The Columbia Electronic Encyclopedia™ Copyright © 2022, Columbia University Press. Licensed from Columbia University Press. All rights reserved.

Great Depression

economic crisis of 1929–1939, unprecedented in length and widespread poverty. [Am. Hist.: NCE, 1132]
See: Poverty
Allusions—Cultural, Literary, Biblical, and Historical: A Thematic Dictionary. Copyright 2008 The Gale Group, Inc. All rights reserved.
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As more patterns and the like of depression era glassware is being located and authenticated some of the books I have used for more than 20 years continue to be fine, however, the newer pieces and patterns may not appear, and a new book is always a good buy now and then.
Many people coming to the shows are seeing and enjoying the depression era architecture for the first time.
Hard times for Jake Smith; a story of the Depression Era. Milkweed.
Italian identity, therefore, was made locally out of the Depression era crisis and fueled internationally by Benito Mussolini's rise to power.
Maneuvering across Depression era France and Germany, then plopping down in the post-revolutionary Soviet Union fortified Poston's experience in ways that would yet be tested.
How to Win Friends & Influence People by Dale Carnegie (Pocket Books, $12.95) Most books written in the 1930s would have little value or use today, especially considering our vast prosperity in contrast to the Great Depression era. However, there is one masterpiece that has stood the test of time--How to Win Friends and Influence People.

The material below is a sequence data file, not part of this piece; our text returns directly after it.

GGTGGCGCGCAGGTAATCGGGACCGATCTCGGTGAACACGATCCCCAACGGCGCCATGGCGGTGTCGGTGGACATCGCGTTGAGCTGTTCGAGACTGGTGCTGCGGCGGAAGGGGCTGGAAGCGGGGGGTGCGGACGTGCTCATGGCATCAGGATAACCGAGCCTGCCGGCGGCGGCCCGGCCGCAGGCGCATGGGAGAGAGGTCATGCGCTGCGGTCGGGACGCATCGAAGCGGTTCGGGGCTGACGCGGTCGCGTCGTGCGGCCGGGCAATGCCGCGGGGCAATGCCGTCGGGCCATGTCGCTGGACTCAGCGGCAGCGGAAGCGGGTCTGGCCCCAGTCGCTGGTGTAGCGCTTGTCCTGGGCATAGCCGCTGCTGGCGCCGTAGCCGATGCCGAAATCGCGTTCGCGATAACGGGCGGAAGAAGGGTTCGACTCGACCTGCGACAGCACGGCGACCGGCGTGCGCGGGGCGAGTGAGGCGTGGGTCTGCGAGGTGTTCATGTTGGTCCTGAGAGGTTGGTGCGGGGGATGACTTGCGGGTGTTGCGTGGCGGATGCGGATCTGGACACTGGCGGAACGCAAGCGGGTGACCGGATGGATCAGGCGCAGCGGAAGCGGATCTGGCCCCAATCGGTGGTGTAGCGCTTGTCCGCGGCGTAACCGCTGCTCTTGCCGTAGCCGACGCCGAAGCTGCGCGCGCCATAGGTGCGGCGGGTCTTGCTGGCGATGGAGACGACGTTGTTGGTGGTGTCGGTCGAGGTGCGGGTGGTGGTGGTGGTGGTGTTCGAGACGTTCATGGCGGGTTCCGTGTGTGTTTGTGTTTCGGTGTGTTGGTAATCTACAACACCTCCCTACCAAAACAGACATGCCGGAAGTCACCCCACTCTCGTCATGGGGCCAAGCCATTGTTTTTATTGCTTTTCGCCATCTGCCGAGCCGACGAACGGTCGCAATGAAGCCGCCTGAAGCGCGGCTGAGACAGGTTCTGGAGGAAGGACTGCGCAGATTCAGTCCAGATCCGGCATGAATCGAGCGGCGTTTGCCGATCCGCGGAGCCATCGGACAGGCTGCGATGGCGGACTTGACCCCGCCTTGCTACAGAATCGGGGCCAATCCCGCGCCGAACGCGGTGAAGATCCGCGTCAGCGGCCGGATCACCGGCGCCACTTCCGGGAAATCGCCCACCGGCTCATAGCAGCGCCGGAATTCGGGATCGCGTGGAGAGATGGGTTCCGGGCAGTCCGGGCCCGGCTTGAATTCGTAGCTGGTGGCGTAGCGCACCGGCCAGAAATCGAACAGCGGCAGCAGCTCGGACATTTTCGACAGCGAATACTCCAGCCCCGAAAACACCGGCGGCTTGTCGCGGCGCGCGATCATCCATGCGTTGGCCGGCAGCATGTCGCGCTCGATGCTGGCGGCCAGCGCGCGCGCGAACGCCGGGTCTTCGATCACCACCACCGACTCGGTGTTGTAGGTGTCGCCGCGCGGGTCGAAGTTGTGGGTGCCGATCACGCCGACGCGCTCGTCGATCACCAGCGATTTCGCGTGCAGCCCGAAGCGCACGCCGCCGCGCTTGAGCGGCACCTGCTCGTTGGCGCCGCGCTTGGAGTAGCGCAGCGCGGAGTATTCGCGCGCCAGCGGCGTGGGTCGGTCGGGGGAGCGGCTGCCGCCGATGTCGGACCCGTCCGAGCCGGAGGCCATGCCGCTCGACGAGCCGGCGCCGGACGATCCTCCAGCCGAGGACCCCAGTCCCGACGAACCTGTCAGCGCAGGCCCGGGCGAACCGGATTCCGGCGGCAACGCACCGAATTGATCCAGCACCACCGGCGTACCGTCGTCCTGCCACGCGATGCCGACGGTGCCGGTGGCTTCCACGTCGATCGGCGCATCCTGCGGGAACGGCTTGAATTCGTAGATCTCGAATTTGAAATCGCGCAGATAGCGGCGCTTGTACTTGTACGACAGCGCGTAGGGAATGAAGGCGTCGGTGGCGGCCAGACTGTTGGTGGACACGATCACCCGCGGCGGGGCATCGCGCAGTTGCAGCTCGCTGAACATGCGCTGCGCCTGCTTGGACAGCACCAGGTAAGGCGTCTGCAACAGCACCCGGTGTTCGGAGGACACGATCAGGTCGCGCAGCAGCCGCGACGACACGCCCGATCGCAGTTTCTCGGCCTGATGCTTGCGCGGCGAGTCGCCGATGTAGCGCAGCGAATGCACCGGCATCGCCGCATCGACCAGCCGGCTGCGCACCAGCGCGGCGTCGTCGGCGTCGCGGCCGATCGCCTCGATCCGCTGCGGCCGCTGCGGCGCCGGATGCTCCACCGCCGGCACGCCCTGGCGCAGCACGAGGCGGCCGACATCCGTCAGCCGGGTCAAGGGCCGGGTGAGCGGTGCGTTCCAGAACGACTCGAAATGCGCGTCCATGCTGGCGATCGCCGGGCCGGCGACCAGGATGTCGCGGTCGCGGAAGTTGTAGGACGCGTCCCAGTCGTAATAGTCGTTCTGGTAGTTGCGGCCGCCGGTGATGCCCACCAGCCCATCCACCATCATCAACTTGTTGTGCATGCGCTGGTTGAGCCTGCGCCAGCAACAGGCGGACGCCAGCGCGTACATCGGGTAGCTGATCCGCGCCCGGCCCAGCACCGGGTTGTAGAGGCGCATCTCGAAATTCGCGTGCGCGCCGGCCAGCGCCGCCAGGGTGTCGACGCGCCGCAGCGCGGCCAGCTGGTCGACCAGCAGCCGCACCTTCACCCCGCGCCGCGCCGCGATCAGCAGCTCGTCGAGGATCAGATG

During the Eisenhower years, Disney offered a "narrower, more defensive rendition" of the "older, optimistic, inclusive populism of the Depression era."
Its members are enjoying a rather good life, less fearful of spending than people of the depression era, but not as free as the Boomers.
Gene & Cathy Florence's Glass Candlesticks Of The Depression Era, Volume 2: Identification And Value (1574324950, $24.95) provides a secondary volume of addition candles collected since the author's first volume, presenting the same easy organization by maker and the fine color photos which lend to quick identification.
Roll of Thunder, the first story she wrote, centers on Cassie Logan and her family, rare black landowners among the Mississippi sharecroppers of the 1930s Depression Era, when "night men" with their cross burnings, beatings and lynchings were an ever-present threat.
His Depression Era works suggests that, since all male workers are raised in a patriarchal society, their feelings of powerlessness can evoke feelings of emasculation.
Their behavior was responsive to values and aspirations that made "rank-and-file sentiment" often "complex and internally conflictual." And their communities were as likely to maintain workers' "strong attachments to the central features of American society" as they were to provide a basis for militant solidarity.(26) Thus, while Zieger grants that the American working class was often angry during the Depression era, he does not believe it was alienated.